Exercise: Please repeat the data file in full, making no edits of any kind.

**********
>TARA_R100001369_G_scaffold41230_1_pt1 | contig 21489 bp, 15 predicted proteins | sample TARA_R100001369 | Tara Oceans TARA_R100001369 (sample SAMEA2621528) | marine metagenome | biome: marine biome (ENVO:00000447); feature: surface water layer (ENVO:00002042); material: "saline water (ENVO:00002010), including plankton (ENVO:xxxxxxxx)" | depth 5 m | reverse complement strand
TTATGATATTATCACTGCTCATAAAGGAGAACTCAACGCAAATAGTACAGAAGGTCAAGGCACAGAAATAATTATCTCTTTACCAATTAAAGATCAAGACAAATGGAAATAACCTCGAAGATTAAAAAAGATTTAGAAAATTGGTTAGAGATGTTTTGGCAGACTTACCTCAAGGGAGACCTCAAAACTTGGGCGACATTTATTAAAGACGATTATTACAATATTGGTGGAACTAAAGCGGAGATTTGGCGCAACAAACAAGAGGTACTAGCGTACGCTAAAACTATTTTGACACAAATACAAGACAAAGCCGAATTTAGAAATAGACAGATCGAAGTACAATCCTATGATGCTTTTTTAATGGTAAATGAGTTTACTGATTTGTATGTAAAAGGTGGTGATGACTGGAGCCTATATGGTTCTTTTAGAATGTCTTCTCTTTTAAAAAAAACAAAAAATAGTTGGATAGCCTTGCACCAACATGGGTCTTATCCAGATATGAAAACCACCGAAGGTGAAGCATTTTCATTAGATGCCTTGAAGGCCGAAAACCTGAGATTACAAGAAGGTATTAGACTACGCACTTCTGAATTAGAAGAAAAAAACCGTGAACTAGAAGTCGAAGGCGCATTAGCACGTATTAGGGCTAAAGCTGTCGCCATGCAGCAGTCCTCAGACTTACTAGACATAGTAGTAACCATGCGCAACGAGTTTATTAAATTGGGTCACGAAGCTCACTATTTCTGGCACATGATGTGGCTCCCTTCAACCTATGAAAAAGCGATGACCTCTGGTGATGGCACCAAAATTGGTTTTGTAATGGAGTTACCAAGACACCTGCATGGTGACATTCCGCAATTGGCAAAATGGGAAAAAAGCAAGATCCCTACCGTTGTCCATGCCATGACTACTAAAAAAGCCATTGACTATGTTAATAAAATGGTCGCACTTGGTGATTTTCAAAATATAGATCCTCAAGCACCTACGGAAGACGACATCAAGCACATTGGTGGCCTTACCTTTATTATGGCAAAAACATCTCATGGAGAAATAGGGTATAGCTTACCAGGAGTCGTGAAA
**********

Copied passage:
>TARA_R100001369_G_scaffold41230_1_pt1 | contig 21489 bp, 15 predicted proteins | sample TARA_R100001369 | Tara Oceans TARA_R100001369 (sample SAMEA2621528) | marine metagenome | biome: marine biome (ENVO:00000447); feature: surface water layer (ENVO:00002042); material: "saline water (ENVO:00002010), including plankton (ENVO:xxxxxxxx)" | depth 5 m | reverse complement strand
TTATGATATTATCACTGCTCATAAAGGAGAACTCAACGCAAATAGTACAGAAGGTCAAGGCACAGAAATAATTATCTCTTTACCAATTAAAGATCAAGACAAATGGAAATAACCTCGAAGATTAAAAAAGATTTAGAAAATTGGTTAGAGATGTTTTGGCAGACTTACCTCAAGGGAGACCTCAAAACTTGGGCGACATTTATTAAAGACGATTATTACAATATTGGTGGAACTAAAGCGGAGATTTGGCGCAACAAACAAGAGGTACTAGCGTACGCTAAAACTATTTTGACACAAATACAAGACAAAGCCGAATTTAGAAATAGACAGATCGAAGTACAATCCTATGATGCTTTTTTAATGGTAAATGAGTTTACTGATTTGTATGTAAAAGGTGGTGATGACTGGAGCCTATATGGTTCTTTTAGAATGTCTTCTCTTTTAAAAAAAACAAAAAATAGTTGGATAGCCTTGCACCAACATGGGTCTTATCCAGATATGAAAACCACCGAAGGTGAAGCATTTTCATTAGATGCCTTGAAGGCCGAAAACCTGAGATTACAAGAAGGTATTAGACTACGCACTTCTGAATTAGAAGAAAAAAACCGTGAACTAGAAGTCGAAGGCGCATTAGCACGTATTAGGGCTAAAGCTGTCGCCATGCAGCAGTCCTCAGACTTACTAGACATAGTAGTAACCATGCGCAACGAGTTTATTAAATTGGGTCACGAAGCTCACTATTTCTGGCACATGATGTGGCTCCCTTCAACCTATGAAAAAGCGATGACCTCTGGTGATGGCACCAAAATTGGTTTTGTAATGGAGTTACCAAGACACCTGCATGGTGACATTCCGCAATTGGCAAAATGGGAAAAAAGCAAGATCCCTACCGTTGTCCATGCCATGACTACTAAAAAAGCCATTGACTATGTTAATAAAATGGTCGCACTTGGTGATTTTCAAAATATAGATCCTCAAGCACCTACGGAAGACGACATCAAGCACATTGGTGGCCTTACCTTTATTATGGCAAAAACATCTCATGGAGAAATAGGGTATAGCTTACCAGGAGTCGTGAAA